This section on asbestos and asbestos-related diseases has been created to inform Canadians and the global community about the history, use, and dangers of asbestos.
Asbestos refers to a group of six fibrous, microscopic, silicate minerals. All types of asbestos are known to cause chronic illnesses in humans. This was first suspected in 1906 and firmly established in the 1970s. Asbestos is carcinogenic: inhalation of asbestos fibres can cause a kind of aggressive malignant cancer called mesothelioma. An individual is especially at risk if their lungs are already damaged due to smoking. In addition to mesothelioma, inhalation of asbestos can cause asbestosis, a kind of pneumoconiosis and a restrictive and chronic lung disease.
According to the Association of Workers Compensation Boards of Canada (AWCBC), mesothelioma and lung cancer caused by asbestos exposure is the #1 cause of workplace fatalities in Canada. According to the World Health Organization (WHO), approximately 125 million people are exposed to workplace asbestos globally. About half of all deaths from occupational cancer are estimated to be caused by asbestos. In addition, it is estimated that several thousands of deaths can be attributed annually to exposure to asbestos in the living environment.
- The ABCs of asbestos
- How you can be exposed to asbestos—at work, in the home, and in the environment.
- Federal regulations banning asbestos in Canada
Mesothelioma is a rare cancer that is almost always caused by exposure to asbestos. It may appear in the lining around many of the body’s internal organs, including abdomen and around the heart. but is most commonly found in the lungs. It is difficult to diagnose, mainly because of non-specific symptoms and because of a long latency period between asbestos exposure and development of the disease. Symptoms include coughing, fatigue, shortness of breath, and a feeling of heaviness in the chest due to fluid buildup in the lungs.
Unfortunately, there is no current cure for mesothelioma. By the time it is detected, most individuals diagnosed are expected to have only about a year to live. Nevertheless, new research and treatments for the disease are helping in extending life expectancy.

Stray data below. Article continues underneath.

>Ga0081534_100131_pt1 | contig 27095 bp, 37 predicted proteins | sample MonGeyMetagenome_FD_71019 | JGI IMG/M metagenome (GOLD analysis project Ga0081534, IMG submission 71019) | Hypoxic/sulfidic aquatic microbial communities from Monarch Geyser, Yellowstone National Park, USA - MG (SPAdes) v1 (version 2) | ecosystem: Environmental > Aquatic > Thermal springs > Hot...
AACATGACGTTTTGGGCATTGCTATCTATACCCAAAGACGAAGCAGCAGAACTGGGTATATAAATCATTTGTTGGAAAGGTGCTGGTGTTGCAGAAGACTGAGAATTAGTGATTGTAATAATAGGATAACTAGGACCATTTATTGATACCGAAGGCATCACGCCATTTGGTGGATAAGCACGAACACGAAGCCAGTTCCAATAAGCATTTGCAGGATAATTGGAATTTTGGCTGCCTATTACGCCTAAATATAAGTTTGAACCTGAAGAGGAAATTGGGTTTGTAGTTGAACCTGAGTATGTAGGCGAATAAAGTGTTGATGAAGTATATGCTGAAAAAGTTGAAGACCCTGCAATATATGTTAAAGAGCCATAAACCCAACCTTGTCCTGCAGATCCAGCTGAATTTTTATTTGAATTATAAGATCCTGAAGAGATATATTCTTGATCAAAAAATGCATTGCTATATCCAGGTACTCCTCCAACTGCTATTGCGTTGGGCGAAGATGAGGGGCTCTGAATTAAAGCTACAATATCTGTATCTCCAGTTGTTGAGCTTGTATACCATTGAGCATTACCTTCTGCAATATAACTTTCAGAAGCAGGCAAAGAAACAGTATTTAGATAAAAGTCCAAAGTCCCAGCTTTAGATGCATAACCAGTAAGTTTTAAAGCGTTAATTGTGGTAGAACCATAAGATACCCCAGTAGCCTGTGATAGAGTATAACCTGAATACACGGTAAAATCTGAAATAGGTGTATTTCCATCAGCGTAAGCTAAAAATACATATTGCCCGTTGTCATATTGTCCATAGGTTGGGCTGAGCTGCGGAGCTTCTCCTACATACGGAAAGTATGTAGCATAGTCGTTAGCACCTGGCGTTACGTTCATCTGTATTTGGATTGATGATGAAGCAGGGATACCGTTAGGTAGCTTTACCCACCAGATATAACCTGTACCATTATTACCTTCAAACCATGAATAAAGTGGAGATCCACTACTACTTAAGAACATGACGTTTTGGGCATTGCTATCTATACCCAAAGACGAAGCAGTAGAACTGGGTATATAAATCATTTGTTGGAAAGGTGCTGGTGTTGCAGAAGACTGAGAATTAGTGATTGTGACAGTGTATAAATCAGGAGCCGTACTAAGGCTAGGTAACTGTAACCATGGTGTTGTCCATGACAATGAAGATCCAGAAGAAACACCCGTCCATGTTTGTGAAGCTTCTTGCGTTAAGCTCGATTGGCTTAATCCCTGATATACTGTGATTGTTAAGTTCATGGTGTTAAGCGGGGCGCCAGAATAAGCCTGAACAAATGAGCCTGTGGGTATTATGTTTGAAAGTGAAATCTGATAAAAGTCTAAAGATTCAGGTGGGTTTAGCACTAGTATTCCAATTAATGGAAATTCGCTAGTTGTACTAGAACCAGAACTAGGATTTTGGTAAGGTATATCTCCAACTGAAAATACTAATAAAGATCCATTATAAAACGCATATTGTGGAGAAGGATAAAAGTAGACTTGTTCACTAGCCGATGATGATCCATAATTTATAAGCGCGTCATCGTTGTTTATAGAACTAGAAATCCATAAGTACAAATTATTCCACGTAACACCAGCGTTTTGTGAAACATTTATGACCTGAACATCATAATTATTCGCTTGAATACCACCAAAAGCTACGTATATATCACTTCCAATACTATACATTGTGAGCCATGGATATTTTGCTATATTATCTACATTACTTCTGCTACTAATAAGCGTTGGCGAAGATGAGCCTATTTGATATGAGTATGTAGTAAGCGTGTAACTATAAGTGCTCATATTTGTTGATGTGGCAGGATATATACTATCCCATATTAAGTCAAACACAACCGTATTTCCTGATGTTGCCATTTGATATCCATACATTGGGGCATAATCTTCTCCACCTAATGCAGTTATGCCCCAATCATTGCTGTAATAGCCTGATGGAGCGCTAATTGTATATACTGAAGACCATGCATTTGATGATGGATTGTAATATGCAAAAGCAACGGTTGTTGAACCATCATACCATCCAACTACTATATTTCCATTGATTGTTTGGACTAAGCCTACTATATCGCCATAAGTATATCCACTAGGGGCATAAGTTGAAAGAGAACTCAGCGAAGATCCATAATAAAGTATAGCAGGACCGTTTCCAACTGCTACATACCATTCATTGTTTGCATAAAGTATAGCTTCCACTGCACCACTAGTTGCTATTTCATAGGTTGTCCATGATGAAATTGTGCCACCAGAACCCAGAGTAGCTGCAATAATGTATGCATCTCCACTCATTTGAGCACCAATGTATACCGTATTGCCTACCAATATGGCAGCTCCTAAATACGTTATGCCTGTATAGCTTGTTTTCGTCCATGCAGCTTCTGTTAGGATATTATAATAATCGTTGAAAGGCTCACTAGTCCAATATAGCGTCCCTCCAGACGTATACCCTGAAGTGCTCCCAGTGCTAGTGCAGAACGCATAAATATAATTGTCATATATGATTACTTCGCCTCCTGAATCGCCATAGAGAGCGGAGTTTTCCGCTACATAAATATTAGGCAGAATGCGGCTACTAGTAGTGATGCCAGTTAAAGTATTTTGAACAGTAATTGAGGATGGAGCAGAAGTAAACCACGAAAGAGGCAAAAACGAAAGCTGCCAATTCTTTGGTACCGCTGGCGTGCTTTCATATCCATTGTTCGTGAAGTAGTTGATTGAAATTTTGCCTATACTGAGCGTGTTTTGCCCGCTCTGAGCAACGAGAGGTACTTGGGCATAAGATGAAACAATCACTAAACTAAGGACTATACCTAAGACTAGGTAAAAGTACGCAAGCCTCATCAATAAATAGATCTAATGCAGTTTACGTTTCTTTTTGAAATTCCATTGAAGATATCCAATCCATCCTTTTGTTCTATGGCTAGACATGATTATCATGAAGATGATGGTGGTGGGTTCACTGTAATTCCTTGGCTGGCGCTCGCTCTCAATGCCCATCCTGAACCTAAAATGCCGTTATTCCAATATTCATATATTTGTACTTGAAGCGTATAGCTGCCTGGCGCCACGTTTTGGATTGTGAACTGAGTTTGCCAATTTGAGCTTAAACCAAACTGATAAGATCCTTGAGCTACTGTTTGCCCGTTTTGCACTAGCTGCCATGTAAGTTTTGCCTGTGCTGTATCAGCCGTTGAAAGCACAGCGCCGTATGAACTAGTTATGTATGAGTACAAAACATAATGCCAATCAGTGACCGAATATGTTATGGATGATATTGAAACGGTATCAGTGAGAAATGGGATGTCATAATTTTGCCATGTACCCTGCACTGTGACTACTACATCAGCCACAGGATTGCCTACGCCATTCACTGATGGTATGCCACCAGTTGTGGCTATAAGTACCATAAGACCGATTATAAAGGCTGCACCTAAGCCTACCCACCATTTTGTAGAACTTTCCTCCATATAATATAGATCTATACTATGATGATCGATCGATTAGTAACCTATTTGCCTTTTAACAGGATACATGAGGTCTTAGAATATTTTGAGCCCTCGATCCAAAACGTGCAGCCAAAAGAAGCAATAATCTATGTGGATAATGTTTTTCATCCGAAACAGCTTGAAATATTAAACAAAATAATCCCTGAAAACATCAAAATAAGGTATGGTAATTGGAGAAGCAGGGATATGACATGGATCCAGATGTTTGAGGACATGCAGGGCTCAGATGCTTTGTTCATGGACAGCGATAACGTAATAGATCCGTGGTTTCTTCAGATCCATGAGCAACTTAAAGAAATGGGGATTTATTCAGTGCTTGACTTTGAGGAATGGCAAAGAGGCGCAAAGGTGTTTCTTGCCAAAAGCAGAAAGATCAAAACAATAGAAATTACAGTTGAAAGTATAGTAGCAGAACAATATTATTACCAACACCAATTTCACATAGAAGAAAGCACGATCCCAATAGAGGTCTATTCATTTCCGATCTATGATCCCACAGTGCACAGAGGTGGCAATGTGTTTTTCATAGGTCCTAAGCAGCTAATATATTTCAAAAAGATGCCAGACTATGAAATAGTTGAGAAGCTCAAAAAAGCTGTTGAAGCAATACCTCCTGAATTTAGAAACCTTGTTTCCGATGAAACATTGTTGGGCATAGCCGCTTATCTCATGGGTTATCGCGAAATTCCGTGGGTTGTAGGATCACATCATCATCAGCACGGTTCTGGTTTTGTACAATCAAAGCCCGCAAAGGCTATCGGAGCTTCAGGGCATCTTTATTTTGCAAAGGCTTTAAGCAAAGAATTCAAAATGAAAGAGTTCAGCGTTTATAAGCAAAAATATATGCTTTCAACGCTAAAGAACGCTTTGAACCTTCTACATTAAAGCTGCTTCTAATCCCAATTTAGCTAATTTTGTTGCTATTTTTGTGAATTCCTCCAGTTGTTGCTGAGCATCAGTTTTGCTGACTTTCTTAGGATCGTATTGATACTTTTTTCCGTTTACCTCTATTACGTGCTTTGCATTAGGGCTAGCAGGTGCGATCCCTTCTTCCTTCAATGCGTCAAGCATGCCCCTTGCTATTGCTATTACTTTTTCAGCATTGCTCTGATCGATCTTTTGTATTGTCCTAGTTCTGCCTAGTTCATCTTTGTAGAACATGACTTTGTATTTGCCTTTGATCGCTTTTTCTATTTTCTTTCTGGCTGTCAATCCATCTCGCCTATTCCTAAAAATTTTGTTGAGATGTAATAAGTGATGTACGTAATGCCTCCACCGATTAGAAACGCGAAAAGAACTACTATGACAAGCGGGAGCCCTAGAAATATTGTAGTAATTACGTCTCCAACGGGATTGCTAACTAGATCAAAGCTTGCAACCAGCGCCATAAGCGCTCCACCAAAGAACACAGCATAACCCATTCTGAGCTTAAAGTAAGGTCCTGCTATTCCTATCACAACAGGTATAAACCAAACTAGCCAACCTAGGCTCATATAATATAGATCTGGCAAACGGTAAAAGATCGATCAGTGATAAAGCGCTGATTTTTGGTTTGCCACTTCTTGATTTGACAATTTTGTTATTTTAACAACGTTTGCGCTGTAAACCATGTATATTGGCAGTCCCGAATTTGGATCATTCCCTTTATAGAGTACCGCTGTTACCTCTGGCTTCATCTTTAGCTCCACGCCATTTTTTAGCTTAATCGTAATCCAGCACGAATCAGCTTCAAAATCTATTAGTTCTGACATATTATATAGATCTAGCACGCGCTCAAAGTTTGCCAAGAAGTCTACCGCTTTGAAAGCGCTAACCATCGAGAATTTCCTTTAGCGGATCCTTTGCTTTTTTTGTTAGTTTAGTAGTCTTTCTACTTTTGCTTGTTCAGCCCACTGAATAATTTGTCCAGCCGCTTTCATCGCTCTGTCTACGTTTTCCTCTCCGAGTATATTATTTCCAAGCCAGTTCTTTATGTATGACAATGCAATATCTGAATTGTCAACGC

In 2010, 515 Canadians were diagnosed with mesothelioma.
For more information, visit our mesothelioma page.
Asbestosis is the result of scarring caused by asbestos fibres becoming trapped in a person’s lungs. Once in the lungs, the fibres cause inflammation, resulting in the buildup of scar tissue over time. This inhibits a person’s ability to breathe properly. For this reason the main symptom of asbestosis is breathlessness.
Asbestosis can make a person’s lungs more vulnerable to lung cancer and mesothelioma, especially if the individual is a smoker and has inhaled a large cumulative amount of asbestos.
Like all other asbestos-related diseases, asbestosis occurs after a long latency period, meaning it can take many years for the disease to develop after initial exposure.
Asbestos and mesothelioma organizations
Looking for more resources or information about asbestos and mesothelioma? These pages list organizations that provide resources and support for patients and healthcare professionals, and advocate on their behalf to governments.
Do you use Twitter? Connect with CCSN’s account @CanadianMeso for up-to-date news on mesothelioma and asbestos from Canada and worldwide.
1. World Health Organization. (2006). Elimination of Asbestos-Related Diseases. Retrieved August 2020 from https://apps.who.int/iris/bitstream/handle/10665/69479/WHO_SDE_OEH_06.03_eng.pdf;jsessionid=A37AE5382E4BBB4CAC4ED050DD7BBFC9?sequence=1.
2. Health Canada (2018). Health Risks of Asbestos. Retrieved August 2020 from https://www.canada.ca/en/health-canada/services/air-quality/indoor-air-contaminants/health-risks-asbestos.html
3. Mesothelioma Resource Online. (2013). Early Symptoms of Mesothelioma. Retrieved June 2013 from http://www.mesotheliomasymptoms.com/early-symptoms-mesothelioma.
4. Canadian Cancer Society’s Advisory Committee on Cancer Statistics. (2015). Canadian Cancer Statistics 2015. Toronto, ON: Canadian Cancer Society.